"What irritates me is when people say classes are bad. Or subclassing is bad. That's totally false. Classes are super important. Reference semantics are super important. If anything, the thing that's wrong is to say, one thing is bad and the other thing is good. These are all different tools in our toolbox, and they're used to solve different kinds of problems. And the bad thing is to say, classes are awesome and should be used to solve all problems, or structs are awesome and should be used to solve all problems. I think a lot of people that say subclassing is bad are reacting to the “overclassification” of Objective-C." (source: https://oleb.net/blog/2017/06/chris-lattner-wwdc-swift-panel/)

3. I left leading zeros in the solution so that it would resolve more quickly in the low-performance environments of Swift Playgrounds.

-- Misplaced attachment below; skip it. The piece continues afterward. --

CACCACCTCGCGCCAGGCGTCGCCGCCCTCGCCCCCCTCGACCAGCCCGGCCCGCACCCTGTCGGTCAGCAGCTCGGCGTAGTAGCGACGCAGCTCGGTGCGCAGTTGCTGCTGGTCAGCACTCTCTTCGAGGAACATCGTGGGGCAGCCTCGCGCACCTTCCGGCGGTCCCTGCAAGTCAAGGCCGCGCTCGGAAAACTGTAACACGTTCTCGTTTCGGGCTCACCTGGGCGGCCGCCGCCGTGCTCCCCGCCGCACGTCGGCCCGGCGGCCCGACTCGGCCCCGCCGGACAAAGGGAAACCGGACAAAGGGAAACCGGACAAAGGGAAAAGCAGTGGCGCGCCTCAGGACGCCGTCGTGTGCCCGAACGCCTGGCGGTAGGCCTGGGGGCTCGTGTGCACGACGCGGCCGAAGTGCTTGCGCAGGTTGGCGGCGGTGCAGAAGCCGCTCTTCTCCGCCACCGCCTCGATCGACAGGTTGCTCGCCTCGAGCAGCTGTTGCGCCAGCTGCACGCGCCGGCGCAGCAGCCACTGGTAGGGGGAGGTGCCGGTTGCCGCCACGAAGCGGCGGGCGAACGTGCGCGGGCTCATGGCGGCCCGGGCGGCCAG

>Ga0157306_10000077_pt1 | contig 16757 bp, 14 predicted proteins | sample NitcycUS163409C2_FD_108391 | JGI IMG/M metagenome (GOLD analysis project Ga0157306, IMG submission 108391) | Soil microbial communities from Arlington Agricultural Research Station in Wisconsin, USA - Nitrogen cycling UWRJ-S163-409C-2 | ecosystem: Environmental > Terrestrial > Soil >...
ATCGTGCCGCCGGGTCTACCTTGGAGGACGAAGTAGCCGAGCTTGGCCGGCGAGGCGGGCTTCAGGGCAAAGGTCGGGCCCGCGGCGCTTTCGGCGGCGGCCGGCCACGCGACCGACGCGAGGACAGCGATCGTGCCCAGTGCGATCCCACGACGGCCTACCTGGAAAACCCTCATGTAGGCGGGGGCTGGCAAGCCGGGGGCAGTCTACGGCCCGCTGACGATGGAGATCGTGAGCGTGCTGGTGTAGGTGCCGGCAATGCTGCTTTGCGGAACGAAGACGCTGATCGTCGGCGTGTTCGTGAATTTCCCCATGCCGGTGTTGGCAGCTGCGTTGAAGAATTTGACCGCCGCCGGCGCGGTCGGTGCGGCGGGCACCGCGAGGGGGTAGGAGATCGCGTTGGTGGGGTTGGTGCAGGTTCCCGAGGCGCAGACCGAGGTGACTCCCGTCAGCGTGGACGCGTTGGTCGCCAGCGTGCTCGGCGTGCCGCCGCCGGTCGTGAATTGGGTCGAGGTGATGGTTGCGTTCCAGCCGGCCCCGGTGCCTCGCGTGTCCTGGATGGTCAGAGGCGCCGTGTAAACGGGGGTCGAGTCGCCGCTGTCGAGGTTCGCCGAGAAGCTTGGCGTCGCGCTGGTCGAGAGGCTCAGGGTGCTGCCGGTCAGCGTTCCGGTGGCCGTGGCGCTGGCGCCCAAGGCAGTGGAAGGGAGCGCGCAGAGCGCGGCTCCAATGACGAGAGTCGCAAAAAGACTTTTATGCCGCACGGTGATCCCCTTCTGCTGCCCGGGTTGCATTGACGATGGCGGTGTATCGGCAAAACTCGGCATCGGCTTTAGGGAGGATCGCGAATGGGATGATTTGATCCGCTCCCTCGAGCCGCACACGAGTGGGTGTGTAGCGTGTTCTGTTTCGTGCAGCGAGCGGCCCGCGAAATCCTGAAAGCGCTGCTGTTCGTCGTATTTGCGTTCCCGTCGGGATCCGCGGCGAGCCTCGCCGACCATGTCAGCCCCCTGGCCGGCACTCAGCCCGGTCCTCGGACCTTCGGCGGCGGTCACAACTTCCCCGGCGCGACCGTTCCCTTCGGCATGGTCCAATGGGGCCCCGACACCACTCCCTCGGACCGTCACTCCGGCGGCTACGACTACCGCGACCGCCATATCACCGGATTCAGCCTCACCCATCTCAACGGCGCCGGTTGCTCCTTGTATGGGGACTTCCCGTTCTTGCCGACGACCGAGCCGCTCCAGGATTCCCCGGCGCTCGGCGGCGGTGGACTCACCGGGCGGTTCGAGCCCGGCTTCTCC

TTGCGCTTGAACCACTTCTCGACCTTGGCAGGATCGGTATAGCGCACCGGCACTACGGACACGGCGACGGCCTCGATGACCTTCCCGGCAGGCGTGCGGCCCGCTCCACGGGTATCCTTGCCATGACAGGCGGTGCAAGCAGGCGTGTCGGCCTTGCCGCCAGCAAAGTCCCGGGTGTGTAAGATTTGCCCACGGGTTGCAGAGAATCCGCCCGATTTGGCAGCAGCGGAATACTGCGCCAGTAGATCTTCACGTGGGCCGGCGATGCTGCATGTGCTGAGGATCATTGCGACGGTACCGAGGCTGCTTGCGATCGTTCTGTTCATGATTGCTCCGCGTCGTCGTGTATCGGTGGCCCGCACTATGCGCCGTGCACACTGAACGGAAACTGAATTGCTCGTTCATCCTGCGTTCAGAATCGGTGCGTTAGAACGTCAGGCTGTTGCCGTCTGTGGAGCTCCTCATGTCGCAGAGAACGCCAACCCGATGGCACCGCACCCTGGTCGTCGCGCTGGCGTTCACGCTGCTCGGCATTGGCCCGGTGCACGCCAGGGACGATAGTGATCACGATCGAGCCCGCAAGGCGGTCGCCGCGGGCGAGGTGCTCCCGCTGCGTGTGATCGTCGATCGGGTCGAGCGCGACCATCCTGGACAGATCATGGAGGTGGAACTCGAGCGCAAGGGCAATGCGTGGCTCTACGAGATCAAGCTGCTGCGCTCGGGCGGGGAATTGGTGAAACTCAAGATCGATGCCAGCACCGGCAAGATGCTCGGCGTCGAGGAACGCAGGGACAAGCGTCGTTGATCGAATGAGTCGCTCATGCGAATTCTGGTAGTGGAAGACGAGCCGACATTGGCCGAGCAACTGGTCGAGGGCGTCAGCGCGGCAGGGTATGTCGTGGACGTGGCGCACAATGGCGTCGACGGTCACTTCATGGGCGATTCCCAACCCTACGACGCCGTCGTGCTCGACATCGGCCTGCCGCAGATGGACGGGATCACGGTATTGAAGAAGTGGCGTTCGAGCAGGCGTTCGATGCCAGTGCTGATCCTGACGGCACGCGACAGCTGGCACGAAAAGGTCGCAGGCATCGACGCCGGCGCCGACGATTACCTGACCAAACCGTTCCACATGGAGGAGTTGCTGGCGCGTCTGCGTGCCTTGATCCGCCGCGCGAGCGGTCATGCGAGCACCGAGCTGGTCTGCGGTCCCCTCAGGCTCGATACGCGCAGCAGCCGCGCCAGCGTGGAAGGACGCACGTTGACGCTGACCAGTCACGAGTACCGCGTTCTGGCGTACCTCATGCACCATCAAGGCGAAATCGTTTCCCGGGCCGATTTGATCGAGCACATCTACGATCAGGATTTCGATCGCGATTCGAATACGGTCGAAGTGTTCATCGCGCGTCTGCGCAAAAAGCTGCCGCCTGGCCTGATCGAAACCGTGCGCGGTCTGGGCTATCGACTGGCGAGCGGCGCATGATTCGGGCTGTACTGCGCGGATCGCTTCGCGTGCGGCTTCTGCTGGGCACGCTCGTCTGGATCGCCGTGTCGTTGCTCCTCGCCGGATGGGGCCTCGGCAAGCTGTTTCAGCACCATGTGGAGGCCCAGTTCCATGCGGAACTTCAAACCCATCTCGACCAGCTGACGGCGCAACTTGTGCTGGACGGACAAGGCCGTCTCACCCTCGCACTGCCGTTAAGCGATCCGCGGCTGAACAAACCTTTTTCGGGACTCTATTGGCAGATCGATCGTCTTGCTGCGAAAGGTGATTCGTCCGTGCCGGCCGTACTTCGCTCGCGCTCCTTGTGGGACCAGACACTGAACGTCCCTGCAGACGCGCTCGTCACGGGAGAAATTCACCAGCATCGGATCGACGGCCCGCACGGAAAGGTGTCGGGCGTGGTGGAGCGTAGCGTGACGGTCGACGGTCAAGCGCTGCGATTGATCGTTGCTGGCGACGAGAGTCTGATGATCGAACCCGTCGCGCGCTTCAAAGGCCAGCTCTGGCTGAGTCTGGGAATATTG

As an aside, I would encourage you not to get into too much dogma about what is "Swifty." Swift is 4 years old and its style will likely change significantly over time, regardless of what is considered "best practice" today at this early stage. Java is certainly not written in the same way today as it was in 1999 when it was 4 years old.

I'm not religious about writing my code in a particular style (read Swifty). I'm more interested in writing clear code, and I think you have found several ways to make this code more clear. Thank you!
568224 (4) [Avatar] Offline
#4
Actually, I agree broadly with your response to 2 above. There is always a call to be made on reference versus value but in the simple cases treated here, value must win hands-down. I learned one useful lesson here: we can't sometimes use structs and sometimes classes with mutating functions such as mutate() unless we anticipate this is the protocol with the mutating keyword - small flaw in Swift I would say.